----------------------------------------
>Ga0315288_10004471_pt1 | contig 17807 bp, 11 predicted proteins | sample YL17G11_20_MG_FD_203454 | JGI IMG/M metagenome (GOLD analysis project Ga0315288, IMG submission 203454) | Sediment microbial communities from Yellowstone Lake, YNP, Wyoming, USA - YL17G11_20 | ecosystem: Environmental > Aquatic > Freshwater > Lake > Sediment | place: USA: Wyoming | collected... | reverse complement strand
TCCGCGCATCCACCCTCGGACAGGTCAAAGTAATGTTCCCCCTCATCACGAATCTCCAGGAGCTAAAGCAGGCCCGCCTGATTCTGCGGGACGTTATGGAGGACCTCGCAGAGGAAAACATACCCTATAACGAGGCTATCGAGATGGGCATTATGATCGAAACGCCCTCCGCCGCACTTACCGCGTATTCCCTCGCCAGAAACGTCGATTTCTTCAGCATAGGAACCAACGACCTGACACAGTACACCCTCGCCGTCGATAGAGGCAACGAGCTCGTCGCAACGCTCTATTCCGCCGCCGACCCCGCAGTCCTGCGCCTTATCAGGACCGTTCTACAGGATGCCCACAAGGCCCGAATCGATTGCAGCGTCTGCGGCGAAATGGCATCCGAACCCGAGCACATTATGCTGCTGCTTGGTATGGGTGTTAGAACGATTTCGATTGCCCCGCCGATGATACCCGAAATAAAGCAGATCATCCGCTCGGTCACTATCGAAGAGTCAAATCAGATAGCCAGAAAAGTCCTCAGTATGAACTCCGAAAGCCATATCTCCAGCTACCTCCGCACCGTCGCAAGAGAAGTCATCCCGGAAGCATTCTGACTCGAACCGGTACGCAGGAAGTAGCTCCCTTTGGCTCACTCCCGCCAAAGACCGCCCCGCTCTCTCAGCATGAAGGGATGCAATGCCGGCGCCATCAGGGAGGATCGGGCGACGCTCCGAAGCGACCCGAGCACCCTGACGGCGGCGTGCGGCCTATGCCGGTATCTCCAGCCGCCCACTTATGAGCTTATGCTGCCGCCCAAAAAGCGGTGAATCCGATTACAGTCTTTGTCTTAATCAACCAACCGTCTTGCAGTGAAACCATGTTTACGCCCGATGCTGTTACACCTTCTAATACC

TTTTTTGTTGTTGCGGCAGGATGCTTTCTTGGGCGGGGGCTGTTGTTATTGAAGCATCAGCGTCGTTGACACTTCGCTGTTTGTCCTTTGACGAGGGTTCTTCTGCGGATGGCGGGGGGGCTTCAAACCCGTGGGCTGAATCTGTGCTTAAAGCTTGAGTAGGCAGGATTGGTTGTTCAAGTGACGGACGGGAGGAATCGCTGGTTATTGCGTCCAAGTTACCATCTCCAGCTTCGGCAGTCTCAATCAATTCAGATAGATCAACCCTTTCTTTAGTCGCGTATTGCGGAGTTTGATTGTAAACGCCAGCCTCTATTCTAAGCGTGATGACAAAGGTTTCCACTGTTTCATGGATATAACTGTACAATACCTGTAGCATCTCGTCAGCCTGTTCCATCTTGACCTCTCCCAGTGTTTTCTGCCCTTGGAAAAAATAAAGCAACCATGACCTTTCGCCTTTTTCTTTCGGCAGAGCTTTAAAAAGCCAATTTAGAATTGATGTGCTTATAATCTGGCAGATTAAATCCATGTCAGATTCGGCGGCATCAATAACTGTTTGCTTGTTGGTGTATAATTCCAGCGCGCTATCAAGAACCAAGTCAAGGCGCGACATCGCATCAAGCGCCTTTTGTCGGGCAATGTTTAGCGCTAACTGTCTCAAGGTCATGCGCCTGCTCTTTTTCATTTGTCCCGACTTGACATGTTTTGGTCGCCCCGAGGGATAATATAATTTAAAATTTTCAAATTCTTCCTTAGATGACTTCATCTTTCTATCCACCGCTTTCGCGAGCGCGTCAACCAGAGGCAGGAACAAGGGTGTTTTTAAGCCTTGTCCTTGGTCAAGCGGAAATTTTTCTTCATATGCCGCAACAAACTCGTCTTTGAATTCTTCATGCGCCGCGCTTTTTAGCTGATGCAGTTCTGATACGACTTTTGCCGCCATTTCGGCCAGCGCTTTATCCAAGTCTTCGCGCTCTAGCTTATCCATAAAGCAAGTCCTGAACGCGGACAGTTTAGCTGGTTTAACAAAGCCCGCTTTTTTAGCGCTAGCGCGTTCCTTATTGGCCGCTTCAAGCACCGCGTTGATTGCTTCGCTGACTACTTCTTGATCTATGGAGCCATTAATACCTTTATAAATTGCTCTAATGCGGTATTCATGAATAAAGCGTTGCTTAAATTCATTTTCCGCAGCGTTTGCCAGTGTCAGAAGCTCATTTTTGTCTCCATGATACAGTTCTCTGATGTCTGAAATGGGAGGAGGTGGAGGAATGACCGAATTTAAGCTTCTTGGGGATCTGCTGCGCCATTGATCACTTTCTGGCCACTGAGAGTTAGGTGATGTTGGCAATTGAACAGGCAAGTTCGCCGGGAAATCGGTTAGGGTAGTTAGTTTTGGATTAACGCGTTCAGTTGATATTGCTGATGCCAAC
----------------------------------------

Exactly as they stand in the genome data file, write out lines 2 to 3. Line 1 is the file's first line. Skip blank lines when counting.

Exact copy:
TCCGCGCATCCACCCTCGGACAGGTCAAAGTAATGTTCCCCCTCATCACGAATCTCCAGGAGCTAAAGCAGGCCCGCCTGATTCTGCGGGACGTTATGGAGGACCTCGCAGAGGAAAACATACCCTATAACGAGGCTATCGAGATGGGCATTATGATCGAAACGCCCTCCGCCGCACTTACCGCGTATTCCCTCGCCAGAAACGTCGATTTCTTCAGCATAGGAACCAACGACCTGACACAGTACACCCTCGCCGTCGATAGAGGCAACGAGCTCGTCGCAACGCTCTATTCCGCCGCCGACCCCGCAGTCCTGCGCCTTATCAGGACCGTTCTACAGGATGCCCACAAGGCCCGAATCGATTGCAGCGTCTGCGGCGAAATGGCATCCGAACCCGAGCACATTATGCTGCTGCTTGGTATGGGTGTTAGAACGATTTCGATTGCCCCGCCGATGATACCCGAAATAAAGCAGATCATCCGCTCGGTCACTATCGAAGAGTCAAATCAGATAGCCAGAAAAGTCCTCAGTATGAACTCCGAAAGCCATATCTCCAGCTACCTCCGCACCGTCGCAAGAGAAGTCATCCCGGAAGCATTCTGACTCGAACCGGTACGCAGGAAGTAGCTCCCTTTGGCTCACTCCCGCCAAAGACCGCCCCGCTCTCTCAGCATGAAGGGATGCAATGCCGGCGCCATCAGGGAGGATCGGGCGACGCTCCGAAGCGACCCGAGCACCCTGACGGCGGCGTGCGGCCTATGCCGGTATCTCCAGCCGCCCACTTATGAGCTTATGCTGCCGCCCAAAAAGCGGTGAATCCGATTACAGTCTTTGTCTTAATCAACCAACCGTCTTGCAGTGAAACCATGTTTACGCCCGATGCTGTTACACCTTCTAATACC

TTTTTTGTTGTTGCGGCAGGATGCTTTCTTGGGCGGGGGCTGTTGTTATTGAAGCATCAGCGTCGTTGACACTTCGCTGTTTGTCCTTTGACGAGGGTTCTTCTGCGGATGGCGGGGGGGCTTCAAACCCGTGGGCTGAATCTGTGCTTAAAGCTTGAGTAGGCAGGATTGGTTGTTCAAGTGACGGACGGGAGGAATCGCTGGTTATTGCGTCCAAGTTACCATCTCCAGCTTCGGCAGTCTCAATCAATTCAGATAGATCAACCCTTTCTTTAGTCGCGTATTGCGGAGTTTGATTGTAAACGCCAGCCTCTATTCTAAGCGTGATGACAAAGGTTTCCACTGTTTCATGGATATAACTGTACAATACCTGTAGCATCTCGTCAGCCTGTTCCATCTTGACCTCTCCCAGTGTTTTCTGCCCTTGGAAAAAATAAAGCAACCATGACCTTTCGCCTTTTTCTTTCGGCAGAGCTTTAAAAAGCCAATTTAGAATTGATGTGCTTATAATCTGGCAGATTAAATCCATGTCAGATTCGGCGGCATCAATAACTGTTTGCTTGTTGGTGTATAATTCCAGCGCGCTATCAAGAACCAAGTCAAGGCGCGACATCGCATCAAGCGCCTTTTGTCGGGCAATGTTTAGCGCTAACTGTCTCAAGGTCATGCGCCTGCTCTTTTTCATTTGTCCCGACTTGACATGTTTTGGTCGCCCCGAGGGATAATATAATTTAAAATTTTCAAATTCTTCCTTAGATGACTTCATCTTTCTATCCACCGCTTTCGCGAGCGCGTCAACCAGAGGCAGGAACAAGGGTGTTTTTAAGCCTTGTCCTTGGTCAAGCGGAAATTTTTCTTCATATGCCGCAACAAACTCGTCTTTGAATTCTTCATGCGCCGCGCTTTTTAGCTGATGCAGTTCTGATACGACTTTTGCCGCCATTTCGGCCAGCGCTTTATCCAAGTCTTCGCGCTCTAGCTTATCCATAAAGCAAGTCCTGAACGCGGACAGTTTAGCTGGTTTAACAAAGCCCGCTTTTTTAGCGCTAGCGCGTTCCTTATTGGCCGCTTCAAGCACCGCGTTGATTGCTTCGCTGACTACTTCTTGATCTATGGAGCCATTAATACCTTTATAAATTGCTCTAATGCGGTATTCATGAATAAAGCGTTGCTTAAATTCATTTTCCGCAGCGTTTGCCAGTGTCAGAAGCTCATTTTTGTCTCCATGATACAGTTCTCTGATGTCTGAAATGGGAGGAGGTGGAGGAATGACCGAATTTAAGCTTCTTGGGGATCTGCTGCGCCATTGATCACTTTCTGGCCACTGAGAGTTAGGTGATGTTGGCAATTGAACAGGCAAGTTCGCCGGGAAATCGGTTAGGGTAGTTAGTTTTGGATTAACGCGTTCAGTTGATATTGCTGATGCCAAC